Relapsing Polychondritis

Medically Reviewed by Carol DerSarkissian, MD on September 05, 2022
4 min read

Relapsing polychondritis (RP) is a rare disease that causes inflammation of your cartilage and other tissues in your body. If you have painful joints and notice changes in your ears or nose, you might have this condition.

Inflammation is your body’s way to fight disease or injury. When your immune system thinks there’s a problem (like a virus or bacteria), it releases certain cells in your blood, and more blood flows to the affected area. That can cause redness, warmth, swelling, or pain.

The pain from RP usually comes on suddenly, and it can happen to both men and women, and to people of all ages. But it’s more likely to start between the ages of 40 and 60.

It affects people in different ways. Some get a mild case of RP once in a while, and the symptoms go away on their own. Others have lots of pain and more frequent attacks.

Because it can affect key organs, RP can lead to serious illness and can be life-threatening.

The disease mostly affects cartilage (firm but flexible tissue) in your ears and joints. It also may show up in your nose, ribs, spine, and windpipe. It can affect any area where the tissue is similar to cartilage, like your eyes, heart, skin, kidney, ribs, blood vessels, and nervous system.

Common signs of relapsing polychondritis include:

  • A dip in the bridge of your nose ("saddle nose" or "pug nose")
  • Ear pain and redness
  • Red, painful, and swollen eyes
  • Painful, swollen joints (hands, fingers, shoulders, elbows, knees, ankles, toes, pelvis) that may or may not happen along with arthritis
  • Rib pain
  • Throat or neck pain
  • Trouble breathing and speaking
  • Trouble swallowing
  • Rashes

People with this condition may also have other inflammatory diseases like vasculitis or ankylosing spondylitis. They also may have another autoimmune disease like lupus.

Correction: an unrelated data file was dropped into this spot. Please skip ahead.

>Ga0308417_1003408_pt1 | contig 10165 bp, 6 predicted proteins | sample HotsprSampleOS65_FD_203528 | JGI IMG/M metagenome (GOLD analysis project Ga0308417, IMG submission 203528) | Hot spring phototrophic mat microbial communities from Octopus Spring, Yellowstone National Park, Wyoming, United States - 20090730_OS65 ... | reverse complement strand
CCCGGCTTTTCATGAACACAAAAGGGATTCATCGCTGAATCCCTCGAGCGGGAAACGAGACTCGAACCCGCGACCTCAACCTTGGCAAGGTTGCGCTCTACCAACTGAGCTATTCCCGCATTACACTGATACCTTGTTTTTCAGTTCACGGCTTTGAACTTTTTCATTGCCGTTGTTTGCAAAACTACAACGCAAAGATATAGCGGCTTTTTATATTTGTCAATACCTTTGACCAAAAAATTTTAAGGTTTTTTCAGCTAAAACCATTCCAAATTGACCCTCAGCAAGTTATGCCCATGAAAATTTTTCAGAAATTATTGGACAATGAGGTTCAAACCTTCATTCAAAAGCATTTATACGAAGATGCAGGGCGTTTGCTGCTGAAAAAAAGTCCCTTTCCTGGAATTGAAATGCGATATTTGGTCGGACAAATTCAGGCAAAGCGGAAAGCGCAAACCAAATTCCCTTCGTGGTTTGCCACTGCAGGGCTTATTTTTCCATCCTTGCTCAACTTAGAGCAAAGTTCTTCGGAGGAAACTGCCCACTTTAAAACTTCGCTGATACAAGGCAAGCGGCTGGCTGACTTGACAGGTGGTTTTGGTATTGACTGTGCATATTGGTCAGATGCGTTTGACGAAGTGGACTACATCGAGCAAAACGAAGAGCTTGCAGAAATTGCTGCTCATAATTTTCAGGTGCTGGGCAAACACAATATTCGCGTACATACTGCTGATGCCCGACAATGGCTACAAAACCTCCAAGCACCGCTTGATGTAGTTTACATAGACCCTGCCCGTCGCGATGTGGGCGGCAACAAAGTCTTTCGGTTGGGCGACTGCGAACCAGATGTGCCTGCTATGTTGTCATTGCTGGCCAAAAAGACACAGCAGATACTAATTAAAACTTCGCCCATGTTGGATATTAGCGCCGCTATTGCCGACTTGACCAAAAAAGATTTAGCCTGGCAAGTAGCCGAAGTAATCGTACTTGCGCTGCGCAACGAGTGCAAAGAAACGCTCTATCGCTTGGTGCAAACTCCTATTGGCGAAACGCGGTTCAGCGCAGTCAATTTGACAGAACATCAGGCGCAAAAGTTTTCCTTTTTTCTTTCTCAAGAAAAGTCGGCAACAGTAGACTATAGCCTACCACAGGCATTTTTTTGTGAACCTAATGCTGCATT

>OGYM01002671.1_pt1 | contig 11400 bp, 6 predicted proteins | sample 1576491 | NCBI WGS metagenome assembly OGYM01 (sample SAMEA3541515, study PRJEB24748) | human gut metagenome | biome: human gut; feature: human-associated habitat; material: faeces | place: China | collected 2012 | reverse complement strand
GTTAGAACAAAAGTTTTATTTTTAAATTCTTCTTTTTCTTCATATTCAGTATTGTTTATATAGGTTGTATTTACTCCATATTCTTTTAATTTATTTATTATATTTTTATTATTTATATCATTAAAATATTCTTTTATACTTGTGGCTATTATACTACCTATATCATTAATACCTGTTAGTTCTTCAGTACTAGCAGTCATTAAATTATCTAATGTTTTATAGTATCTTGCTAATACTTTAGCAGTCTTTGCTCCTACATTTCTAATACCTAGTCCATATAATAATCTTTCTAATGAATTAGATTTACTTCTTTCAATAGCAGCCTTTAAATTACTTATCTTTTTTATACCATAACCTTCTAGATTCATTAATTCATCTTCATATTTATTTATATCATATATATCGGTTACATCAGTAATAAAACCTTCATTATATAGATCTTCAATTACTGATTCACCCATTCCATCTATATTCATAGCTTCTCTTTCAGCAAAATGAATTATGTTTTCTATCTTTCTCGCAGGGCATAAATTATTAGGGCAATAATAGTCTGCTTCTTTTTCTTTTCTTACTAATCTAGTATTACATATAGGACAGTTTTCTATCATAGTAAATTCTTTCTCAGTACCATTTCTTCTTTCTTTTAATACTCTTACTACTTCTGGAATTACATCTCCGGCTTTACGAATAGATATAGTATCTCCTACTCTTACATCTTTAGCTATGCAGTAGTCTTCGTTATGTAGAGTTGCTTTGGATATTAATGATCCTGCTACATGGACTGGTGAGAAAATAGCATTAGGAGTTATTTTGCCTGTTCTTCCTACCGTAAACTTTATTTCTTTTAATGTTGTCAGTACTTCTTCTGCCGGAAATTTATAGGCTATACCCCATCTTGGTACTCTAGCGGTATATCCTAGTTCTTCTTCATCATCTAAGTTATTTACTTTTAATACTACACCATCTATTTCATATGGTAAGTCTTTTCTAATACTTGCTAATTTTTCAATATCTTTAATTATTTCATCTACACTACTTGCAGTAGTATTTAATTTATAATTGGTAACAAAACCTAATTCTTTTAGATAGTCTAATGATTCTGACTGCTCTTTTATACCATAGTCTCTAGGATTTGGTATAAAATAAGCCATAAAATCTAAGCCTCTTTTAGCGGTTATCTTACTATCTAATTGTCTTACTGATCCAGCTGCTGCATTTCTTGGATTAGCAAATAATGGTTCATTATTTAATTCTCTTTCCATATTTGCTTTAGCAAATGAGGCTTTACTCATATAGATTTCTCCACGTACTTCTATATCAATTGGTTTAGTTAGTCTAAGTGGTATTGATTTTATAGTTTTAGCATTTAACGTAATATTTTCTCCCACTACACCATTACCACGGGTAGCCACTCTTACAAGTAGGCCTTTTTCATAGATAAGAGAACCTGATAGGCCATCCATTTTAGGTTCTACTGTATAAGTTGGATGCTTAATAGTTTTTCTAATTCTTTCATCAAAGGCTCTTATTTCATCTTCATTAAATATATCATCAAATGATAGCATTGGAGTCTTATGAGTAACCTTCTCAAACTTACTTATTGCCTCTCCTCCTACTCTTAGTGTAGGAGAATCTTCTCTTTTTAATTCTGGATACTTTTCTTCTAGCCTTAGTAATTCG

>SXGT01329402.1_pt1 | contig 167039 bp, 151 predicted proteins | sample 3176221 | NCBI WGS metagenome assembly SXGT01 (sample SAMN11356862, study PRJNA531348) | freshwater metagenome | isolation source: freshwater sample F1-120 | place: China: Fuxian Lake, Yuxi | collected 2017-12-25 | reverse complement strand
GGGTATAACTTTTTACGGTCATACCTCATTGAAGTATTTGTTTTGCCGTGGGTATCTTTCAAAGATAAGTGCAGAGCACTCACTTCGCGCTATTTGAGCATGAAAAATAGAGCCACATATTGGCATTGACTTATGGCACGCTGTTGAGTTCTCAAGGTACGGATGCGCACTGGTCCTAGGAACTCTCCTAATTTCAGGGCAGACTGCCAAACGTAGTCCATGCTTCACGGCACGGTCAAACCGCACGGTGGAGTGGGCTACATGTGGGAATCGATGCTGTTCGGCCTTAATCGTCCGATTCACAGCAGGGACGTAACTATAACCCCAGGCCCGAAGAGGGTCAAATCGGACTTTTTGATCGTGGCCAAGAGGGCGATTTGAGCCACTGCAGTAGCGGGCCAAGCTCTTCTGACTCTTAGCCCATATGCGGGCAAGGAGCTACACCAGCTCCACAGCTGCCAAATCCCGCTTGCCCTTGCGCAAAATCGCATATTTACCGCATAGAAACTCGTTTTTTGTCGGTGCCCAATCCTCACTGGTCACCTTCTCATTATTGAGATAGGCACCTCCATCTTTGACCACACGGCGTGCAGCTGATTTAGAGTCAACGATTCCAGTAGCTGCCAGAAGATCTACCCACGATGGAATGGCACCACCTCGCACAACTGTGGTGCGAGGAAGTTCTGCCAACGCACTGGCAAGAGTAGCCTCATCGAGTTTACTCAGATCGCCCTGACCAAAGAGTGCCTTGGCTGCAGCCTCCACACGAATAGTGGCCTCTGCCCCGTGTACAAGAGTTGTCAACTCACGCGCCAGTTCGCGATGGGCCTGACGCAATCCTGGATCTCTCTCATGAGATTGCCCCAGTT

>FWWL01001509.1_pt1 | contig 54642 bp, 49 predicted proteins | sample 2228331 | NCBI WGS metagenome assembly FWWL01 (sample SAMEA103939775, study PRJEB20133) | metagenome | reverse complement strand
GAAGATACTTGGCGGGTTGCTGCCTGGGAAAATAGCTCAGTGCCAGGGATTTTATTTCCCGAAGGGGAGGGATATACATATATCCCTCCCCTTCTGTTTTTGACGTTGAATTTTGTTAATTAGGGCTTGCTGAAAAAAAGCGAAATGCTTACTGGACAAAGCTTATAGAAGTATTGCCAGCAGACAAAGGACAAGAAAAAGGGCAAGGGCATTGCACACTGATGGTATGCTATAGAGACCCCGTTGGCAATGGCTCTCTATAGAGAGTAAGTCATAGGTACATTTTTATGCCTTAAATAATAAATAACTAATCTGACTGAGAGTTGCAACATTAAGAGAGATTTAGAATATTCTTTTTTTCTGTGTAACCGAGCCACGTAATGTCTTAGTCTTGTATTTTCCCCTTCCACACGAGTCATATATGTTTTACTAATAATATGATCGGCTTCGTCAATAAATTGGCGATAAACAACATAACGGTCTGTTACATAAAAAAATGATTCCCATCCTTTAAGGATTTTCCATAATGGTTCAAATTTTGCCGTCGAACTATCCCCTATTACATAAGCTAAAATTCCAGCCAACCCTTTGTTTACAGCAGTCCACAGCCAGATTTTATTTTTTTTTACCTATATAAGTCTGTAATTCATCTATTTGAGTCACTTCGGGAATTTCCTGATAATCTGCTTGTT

Depending on where RP affects you, it can also cause problems with a heart valve or kidney issues. If RP affects your inner ear, you could feel sick to your stomach or have trouble with hearing and balance.

If the disease gets into your windpipe, it can cause a cough and make it hard to breathe or swallow. You also can have severe RP pain in your breastbone and ribs.

Doctors don’t know what causes RP. Some think a certain gene may make you more likely to get it, but it doesn’t run in families.

It’s considered an autoimmune disorder. That means your immune system attacks healthy tissue by mistake. Researchers think some cases might be triggered by stress or things in the environment.

There isn’t a test for RP. Your doctor will examine you and ask questions about your symptoms. You might get a blood test for signs of inflammation. X-rays can make the affected areas show up better.

To find out for sure if you have RP, your doctor might look for three or more of these:

  • Inflammation of the cartilage in both your ears
  • Inflammation of the cartilage in your nose
  • Inflammation of the cartilage in your airway
  • Arthritis in five or more joints at the same time
  • Hearing or balance problems (vertigo, hearing loss, tinnitus)
  • Eye inflammation (conjunctivitis, episcleritis, scleritis, and/or uveitis)

In some cases, your doctor may want to take a small amount of tissue to look at under a microscope. This is known as a biopsy.

Depending on how the disease affects you, you might need to see a specialist. This could be an expert in autoimmune disorders (rheumatologist), heart problems (cardiologist), or pain management.

There’s no cure for RP, but your doctor can help you feel better and save your cartilage with:

  • Anti-inflammatories (like Motrin or Advil) can help with pain, especially for people who have a mild case of RP.
  • Steroids (like prednisone) or other kinds of drugs to help with inflammation.
  • Stronger drugs that slow down your immune system. And depending on how serious your case is, and which organs are affected, you might need surgery to fix a damaged heart valve or put in a breathing tube.

The long-term outlook for RP is different for each person. The condition will get worse over time. Vision and hearing loss, heart and lung disease, and balance problems are all common in the later stages of the condition.

Serious cases of RP can be deadly, but survival rates have improved a great deal over  the years.